• Working with our partners that have been sending short-term teams to work with our brothers and sisters in Haiti as they plan for their trips next year. 
  • Putting together pastor training classes and seminars to be taught at the Jeremie University. 
Continuing to host short-term teams to our facilities. Please be praying for us as we work through these and many other projects. There is so much work to be done and we need God’s guidance to be prioritizing our time and resources effectively.

In Closing…

It continues to be exciting to be a part of this work that is going on in Haiti. The people there have such great need and yet they have so much to offer each of us. I would encourage you to consider joining us at some time on a short-term trip so that you can meet the people that we are serving and get to know them personally. Your life will be changed forever.


Tuesday, September 13, 2011

Haiti Update: August 2011

Hello Dear Friends and Family…

I don’t know about where you live, but here in Ohio, it is becoming quite apparent that the seasons are starting to change…Fall is in the air.  This has been quite an eventful year so far and our Summer was probably the busiest one that we have ever had.

On the personal side…

I had my appendectomy, which was quickly followed by a drive out to California where we spent five weeks.  During those five weeks we visited with family, attended our family reunion, and met with various business people, college professors, and churches to share the story of what is going on in Haiti through our work with ESMI.

And of course!!!  We also had the privilege of being a part of the wedding our youngest daughter Amanda to Alex Krulj.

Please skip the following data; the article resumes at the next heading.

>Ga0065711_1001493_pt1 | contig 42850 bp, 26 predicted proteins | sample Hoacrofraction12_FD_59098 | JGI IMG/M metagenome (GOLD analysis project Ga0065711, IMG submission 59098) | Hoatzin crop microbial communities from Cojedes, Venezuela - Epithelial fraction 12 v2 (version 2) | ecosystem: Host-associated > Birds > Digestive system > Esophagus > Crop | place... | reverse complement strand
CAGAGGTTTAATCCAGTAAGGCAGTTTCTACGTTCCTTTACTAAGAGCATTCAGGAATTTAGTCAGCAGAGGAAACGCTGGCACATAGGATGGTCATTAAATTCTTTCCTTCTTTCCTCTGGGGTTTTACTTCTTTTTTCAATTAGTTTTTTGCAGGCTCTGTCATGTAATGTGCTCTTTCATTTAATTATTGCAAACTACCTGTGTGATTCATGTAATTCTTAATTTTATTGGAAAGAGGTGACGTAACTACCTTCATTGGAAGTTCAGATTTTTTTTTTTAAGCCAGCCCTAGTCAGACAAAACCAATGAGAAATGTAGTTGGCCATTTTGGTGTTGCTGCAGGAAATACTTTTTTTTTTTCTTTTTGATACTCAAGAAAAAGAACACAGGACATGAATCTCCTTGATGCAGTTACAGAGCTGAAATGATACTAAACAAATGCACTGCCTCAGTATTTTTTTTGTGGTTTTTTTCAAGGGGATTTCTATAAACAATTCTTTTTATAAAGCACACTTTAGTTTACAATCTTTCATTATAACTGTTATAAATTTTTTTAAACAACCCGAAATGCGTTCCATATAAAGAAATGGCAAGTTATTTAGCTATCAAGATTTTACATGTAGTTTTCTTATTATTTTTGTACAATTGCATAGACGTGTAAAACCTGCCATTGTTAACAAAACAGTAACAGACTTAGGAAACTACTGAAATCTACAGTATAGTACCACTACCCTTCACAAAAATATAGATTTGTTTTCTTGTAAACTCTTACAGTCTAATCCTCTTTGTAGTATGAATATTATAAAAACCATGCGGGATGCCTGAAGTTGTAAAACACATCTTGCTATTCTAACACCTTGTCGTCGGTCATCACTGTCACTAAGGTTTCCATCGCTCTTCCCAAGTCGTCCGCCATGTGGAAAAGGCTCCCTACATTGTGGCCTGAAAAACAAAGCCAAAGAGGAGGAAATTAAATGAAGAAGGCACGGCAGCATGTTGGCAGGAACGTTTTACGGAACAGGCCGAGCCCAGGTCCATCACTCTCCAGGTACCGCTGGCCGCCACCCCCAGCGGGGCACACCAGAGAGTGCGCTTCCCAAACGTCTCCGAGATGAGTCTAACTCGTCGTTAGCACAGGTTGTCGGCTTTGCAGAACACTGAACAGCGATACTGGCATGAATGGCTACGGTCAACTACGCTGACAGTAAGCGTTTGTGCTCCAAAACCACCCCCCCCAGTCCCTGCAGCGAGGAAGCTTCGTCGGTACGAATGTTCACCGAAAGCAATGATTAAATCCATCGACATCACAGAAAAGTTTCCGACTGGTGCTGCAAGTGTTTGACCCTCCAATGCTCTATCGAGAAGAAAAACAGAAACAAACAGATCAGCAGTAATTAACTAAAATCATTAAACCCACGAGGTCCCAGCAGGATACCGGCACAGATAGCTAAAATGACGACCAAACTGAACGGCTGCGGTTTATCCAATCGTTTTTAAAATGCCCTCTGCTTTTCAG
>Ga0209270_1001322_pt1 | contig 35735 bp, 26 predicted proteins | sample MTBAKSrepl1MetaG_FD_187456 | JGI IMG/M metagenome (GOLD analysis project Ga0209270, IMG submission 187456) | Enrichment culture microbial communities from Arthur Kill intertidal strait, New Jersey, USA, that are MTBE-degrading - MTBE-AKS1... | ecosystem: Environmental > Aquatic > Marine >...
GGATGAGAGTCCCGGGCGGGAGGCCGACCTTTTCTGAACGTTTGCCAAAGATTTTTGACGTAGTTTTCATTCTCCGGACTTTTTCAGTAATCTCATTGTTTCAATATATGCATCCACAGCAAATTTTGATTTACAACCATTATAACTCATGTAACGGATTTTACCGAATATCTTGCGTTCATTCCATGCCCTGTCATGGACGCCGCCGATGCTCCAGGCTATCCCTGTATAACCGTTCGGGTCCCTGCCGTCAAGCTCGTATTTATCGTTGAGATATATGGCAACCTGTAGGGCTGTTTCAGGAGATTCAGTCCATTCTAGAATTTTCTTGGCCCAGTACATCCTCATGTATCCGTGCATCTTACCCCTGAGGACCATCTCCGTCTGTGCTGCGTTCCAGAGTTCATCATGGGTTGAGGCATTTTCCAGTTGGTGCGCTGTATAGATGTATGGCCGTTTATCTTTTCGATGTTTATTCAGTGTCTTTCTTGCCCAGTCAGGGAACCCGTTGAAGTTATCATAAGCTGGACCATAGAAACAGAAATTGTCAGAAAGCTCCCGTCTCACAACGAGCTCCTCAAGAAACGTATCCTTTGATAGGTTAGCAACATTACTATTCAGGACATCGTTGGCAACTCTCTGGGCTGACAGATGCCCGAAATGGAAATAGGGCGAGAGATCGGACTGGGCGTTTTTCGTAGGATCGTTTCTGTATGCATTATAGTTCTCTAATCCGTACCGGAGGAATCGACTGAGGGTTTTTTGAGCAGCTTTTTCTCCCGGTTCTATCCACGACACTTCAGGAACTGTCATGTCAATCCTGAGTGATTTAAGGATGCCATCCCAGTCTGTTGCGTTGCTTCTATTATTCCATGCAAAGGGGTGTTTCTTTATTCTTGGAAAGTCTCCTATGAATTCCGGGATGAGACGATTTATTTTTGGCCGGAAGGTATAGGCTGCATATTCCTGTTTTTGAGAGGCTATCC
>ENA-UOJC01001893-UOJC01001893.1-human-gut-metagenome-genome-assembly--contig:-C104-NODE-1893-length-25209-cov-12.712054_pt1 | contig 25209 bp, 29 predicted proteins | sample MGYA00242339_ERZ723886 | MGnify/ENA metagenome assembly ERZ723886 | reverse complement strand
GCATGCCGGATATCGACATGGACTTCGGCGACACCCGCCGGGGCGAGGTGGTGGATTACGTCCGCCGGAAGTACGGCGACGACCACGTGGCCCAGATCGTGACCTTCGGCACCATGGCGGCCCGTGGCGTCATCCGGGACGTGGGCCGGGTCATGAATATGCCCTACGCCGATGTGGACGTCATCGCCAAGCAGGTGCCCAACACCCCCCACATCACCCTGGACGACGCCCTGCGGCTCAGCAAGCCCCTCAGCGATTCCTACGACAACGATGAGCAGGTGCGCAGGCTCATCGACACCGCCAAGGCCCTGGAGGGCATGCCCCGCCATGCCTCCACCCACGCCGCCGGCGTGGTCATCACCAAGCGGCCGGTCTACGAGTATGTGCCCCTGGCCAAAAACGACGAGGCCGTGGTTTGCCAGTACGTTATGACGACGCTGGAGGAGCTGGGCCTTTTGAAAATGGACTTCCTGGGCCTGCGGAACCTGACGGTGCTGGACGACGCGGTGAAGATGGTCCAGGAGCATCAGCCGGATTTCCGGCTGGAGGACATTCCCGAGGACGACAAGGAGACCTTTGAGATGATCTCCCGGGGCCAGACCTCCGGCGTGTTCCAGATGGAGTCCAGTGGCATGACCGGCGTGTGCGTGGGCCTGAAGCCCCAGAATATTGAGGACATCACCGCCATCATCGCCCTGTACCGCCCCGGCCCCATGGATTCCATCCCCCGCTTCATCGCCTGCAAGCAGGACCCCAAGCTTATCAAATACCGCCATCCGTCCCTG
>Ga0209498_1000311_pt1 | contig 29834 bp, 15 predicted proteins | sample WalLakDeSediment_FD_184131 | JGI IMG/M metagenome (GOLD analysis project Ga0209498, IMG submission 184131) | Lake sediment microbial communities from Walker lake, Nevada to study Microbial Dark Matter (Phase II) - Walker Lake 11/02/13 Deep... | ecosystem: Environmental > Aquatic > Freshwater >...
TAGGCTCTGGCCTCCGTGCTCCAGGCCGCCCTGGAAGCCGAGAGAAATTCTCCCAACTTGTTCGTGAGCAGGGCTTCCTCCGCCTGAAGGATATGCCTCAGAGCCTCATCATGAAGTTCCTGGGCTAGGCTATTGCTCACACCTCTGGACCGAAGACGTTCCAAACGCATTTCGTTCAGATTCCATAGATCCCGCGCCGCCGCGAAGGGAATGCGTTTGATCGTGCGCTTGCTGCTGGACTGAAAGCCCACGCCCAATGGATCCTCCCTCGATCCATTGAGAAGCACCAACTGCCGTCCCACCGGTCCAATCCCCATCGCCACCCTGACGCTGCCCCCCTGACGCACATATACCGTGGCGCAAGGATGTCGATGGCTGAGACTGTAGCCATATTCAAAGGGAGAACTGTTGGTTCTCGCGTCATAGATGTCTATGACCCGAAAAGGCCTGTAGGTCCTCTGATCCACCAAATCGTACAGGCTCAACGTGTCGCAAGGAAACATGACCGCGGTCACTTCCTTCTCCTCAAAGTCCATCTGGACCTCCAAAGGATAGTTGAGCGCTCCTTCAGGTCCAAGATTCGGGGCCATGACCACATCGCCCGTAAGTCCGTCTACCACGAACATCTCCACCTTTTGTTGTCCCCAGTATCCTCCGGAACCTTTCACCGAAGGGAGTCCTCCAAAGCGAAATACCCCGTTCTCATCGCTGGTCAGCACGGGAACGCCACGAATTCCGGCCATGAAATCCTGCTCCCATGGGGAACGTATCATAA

The wedding was a beautiful Serbian Orthodox ceremony followed by a nine-hour reception (party).  It was so much fun being welcomed into the Serbian community.  The bride and groom are now back in Ohio attending school again and starting to look for home to purchase.

El Shaddai Ministries International Update…

I would like to start this update off with a resounding, “THANK YOU!”  You have all been so supportive of our involvement with this ministry.  It has been 1 year, 7 months, and 7 days since I stepped foot on the soil of Haiti for the first time in my life.  Little did I know then that I would be working full time in a ministry that focuses on transforming the lives of the people of Haiti.  It has been such a joy to be able to use the gifts and talents that have been bestowed upon me throughout my career in this way and to have such an awesome team to be a part of.  This would not be possible without your support.

ESMI Website and Facebook

Our website has been in the process of a major redesign and the results have been fantastic.  Check us out at  The site is still in development, but I am sure that you will find it very useful and informative.  One big change is that you will be able to drill down to each of our sites and get information specific to that site.  We only have four up at this time, but should have as many as 85 sites available to visit in the near future.

We have also established a Facebook Page.  If you use Facebook check us out at  “Like” us while you are there and you will be able to keep up on our activities as they get posted.

Projects Activities - Cherette